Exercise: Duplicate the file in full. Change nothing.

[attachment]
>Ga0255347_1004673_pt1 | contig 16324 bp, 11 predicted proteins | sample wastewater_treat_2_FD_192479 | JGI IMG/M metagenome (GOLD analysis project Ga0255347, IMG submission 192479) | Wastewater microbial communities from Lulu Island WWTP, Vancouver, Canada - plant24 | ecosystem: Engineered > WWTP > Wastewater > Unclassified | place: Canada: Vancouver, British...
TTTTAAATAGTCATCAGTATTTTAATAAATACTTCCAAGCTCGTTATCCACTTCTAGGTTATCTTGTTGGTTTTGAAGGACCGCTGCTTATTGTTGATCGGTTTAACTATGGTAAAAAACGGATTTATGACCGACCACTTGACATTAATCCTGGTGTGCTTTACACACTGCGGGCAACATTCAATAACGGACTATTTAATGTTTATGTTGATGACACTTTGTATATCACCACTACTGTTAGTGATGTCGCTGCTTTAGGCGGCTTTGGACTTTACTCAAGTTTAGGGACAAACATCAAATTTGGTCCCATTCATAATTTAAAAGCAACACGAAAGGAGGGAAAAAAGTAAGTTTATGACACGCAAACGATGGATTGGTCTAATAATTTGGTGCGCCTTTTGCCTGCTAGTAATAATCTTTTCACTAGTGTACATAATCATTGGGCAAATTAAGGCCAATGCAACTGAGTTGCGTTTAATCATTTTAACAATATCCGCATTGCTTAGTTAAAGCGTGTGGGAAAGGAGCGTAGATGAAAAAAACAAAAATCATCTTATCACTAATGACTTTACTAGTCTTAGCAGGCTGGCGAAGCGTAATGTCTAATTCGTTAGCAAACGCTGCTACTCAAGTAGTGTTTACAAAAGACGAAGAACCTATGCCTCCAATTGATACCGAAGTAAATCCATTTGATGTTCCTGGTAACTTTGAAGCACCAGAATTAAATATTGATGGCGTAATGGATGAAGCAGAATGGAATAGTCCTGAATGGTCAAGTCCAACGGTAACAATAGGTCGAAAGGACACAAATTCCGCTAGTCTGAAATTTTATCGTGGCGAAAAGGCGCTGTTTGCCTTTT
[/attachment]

>Ga0255347_1004673_pt1 | contig 16324 bp, 11 predicted proteins | sample wastewater_treat_2_FD_192479 | JGI IMG/M metagenome (GOLD analysis project Ga0255347, IMG submission 192479) | Wastewater microbial communities from Lulu Island WWTP, Vancouver, Canada - plant24 | ecosystem: Engineered > WWTP > Wastewater > Unclassified | place: Canada: Vancouver, British...
TTTTAAATAGTCATCAGTATTTTAATAAATACTTCCAAGCTCGTTATCCACTTCTAGGTTATCTTGTTGGTTTTGAAGGACCGCTGCTTATTGTTGATCGGTTTAACTATGGTAAAAAACGGATTTATGACCGACCACTTGACATTAATCCTGGTGTGCTTTACACACTGCGGGCAACATTCAATAACGGACTATTTAATGTTTATGTTGATGACACTTTGTATATCACCACTACTGTTAGTGATGTCGCTGCTTTAGGCGGCTTTGGACTTTACTCAAGTTTAGGGACAAACATCAAATTTGGTCCCATTCATAATTTAAAAGCAACACGAAAGGAGGGAAAAAAGTAAGTTTATGACACGCAAACGATGGATTGGTCTAATAATTTGGTGCGCCTTTTGCCTGCTAGTAATAATCTTTTCACTAGTGTACATAATCATTGGGCAAATTAAGGCCAATGCAACTGAGTTGCGTTTAATCATTTTAACAATATCCGCATTGCTTAGTTAAAGCGTGTGGGAAAGGAGCGTAGATGAAAAAAACAAAAATCATCTTATCACTAATGACTTTACTAGTCTTAGCAGGCTGGCGAAGCGTAATGTCTAATTCGTTAGCAAACGCTGCTACTCAAGTAGTGTTTACAAAAGACGAAGAACCTATGCCTCCAATTGATACCGAAGTAAATCCATTTGATGTTCCTGGTAACTTTGAAGCACCAGAATTAAATATTGATGGCGTAATGGATGAAGCAGAATGGAATAGTCCTGAATGGTCAAGTCCAACGGTAACAATAGGTCGAAAGGACACAAATTCCGCTAGTCTGAAATTTTATCGTGGCGAAAAGGCGCTGTTTGCCTTTT